(Newsroom America) -- A new survey said most Americans were "worried" rather than "reassured" about their health care following a U.S. Supreme Court ruling last month upholding major portions of President Obama's signature legislative accomplishment.
The latest Fox News poll - conducted under the joint direction of Anderson Robbins Research (D) and Shaw & Company Research (R) from July 15 to July 17 - found that 58 percent of respondents believe the Affordable Care Act should be changed, and that Congress should continue to work on it.
The vast majority of Republicans (84 percent), not surprisingly, believe lawmakers should continue working to reform the law, especially its individual mandate requiring Americans to purchase health insurance by 2014. That was the key provision of the law that formed the basis of the court's 5-4 decision; writing for the majority, Chief Justice John Roberts called the mandate a tax, not a penalty, which he said then gave Congress authority to implement it.
Fifty-three percent of Independents agree that lawmakers should work on reforming the law; 35 percent of Democrats said so.
"Overall, a 57-percent majority of voters would like Congress to repeal at least part of the health care law: 29 percent want complete repeal and another 28 percent favor repealing parts of it," Fox News reported, quoting figures from the survey.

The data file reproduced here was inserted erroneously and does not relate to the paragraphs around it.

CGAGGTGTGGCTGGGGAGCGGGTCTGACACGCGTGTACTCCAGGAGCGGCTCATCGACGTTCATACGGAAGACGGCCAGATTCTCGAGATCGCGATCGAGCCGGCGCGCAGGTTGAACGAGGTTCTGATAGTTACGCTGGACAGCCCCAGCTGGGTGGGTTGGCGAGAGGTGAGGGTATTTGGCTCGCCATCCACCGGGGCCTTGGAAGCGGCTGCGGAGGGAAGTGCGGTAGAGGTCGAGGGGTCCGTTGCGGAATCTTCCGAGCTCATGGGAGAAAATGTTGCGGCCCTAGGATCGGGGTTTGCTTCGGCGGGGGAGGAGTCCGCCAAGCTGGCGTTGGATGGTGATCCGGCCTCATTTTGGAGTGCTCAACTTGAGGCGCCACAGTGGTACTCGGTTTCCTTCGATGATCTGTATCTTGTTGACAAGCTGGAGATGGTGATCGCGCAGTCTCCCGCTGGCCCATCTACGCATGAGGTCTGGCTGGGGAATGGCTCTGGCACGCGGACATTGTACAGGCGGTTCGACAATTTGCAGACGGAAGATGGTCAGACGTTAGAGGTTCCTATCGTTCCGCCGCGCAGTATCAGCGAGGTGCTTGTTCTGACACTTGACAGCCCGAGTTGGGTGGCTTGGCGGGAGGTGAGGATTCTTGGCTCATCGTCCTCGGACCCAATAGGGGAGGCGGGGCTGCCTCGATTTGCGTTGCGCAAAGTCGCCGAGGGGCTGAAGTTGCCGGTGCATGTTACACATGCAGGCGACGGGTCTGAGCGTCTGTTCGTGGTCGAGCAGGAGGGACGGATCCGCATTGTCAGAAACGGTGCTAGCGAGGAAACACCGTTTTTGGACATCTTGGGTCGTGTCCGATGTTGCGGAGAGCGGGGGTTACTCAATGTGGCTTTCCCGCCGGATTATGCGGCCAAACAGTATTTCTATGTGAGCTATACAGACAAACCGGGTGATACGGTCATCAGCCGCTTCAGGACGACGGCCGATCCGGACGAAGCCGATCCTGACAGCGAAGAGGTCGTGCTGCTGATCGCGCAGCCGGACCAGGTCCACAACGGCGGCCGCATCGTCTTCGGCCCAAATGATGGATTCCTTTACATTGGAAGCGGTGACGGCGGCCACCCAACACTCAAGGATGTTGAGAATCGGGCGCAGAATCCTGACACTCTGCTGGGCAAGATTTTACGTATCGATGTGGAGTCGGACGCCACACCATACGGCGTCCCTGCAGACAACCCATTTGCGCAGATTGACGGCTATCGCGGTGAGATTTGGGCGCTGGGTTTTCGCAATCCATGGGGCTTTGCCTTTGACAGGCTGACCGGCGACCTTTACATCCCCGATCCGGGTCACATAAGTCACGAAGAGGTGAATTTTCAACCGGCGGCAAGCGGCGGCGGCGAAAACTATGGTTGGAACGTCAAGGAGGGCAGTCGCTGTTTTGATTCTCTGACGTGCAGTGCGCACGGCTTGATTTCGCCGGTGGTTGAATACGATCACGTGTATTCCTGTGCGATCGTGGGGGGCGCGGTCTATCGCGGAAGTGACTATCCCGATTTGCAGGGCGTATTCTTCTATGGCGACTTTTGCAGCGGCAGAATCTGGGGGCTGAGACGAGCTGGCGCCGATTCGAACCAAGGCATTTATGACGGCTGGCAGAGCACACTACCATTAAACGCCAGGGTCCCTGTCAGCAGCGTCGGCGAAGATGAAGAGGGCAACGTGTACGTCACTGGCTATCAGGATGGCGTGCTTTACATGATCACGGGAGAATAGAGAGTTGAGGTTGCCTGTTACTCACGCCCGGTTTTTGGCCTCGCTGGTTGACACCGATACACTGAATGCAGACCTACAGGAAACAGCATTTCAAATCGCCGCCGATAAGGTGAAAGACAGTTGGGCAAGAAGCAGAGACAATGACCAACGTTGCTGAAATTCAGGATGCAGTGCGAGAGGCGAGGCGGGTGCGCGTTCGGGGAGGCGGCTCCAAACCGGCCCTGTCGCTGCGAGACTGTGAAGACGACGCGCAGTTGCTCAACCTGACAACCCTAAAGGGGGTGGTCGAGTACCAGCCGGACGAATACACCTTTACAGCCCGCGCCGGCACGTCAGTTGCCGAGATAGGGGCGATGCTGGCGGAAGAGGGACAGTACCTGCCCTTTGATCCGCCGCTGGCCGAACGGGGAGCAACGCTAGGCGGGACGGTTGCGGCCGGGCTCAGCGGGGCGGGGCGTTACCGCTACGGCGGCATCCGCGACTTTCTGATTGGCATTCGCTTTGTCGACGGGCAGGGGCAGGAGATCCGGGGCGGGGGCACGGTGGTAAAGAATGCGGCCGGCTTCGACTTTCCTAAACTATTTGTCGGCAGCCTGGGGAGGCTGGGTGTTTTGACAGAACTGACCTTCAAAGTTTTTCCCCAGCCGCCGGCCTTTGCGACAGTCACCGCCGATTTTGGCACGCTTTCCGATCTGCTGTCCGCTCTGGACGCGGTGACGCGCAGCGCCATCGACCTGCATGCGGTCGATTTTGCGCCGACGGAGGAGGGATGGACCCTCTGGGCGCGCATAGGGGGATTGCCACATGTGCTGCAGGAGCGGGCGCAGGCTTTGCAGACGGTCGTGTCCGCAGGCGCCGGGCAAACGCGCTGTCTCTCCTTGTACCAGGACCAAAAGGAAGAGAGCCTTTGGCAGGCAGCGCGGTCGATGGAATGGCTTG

Four in 10 voters said they wanted Congress to keep or expand the law; 22 percent favor keeping it in its current form, while 18 percent favor expanding it. The number of voters who say they want to keep the law as is increased from a previous high of 16 percent in previous polls in 2010 and 2011.
Nearly all Republicans want Congress to repeal all or parts of the law; two-thirds of Democrats want the law to be kept as is or expanded further.
Other aspects of the survey found:
-- Voters by a 60-36 percent margin said they wished President Obama would have spent more time working to improve the economy than working to reform health care;
-- Looking towards the November elections, most voters said a candidate's position on the health care law will be a determining factor in how they will vote;
-- Voters are split evenly over whether they agree or disagree with the Supreme Court's decision;
-- Most Democrats (72 percent) and Independents (51 percent) said they agreed with the ruling, compared to 78 percent of Republicans who did not.
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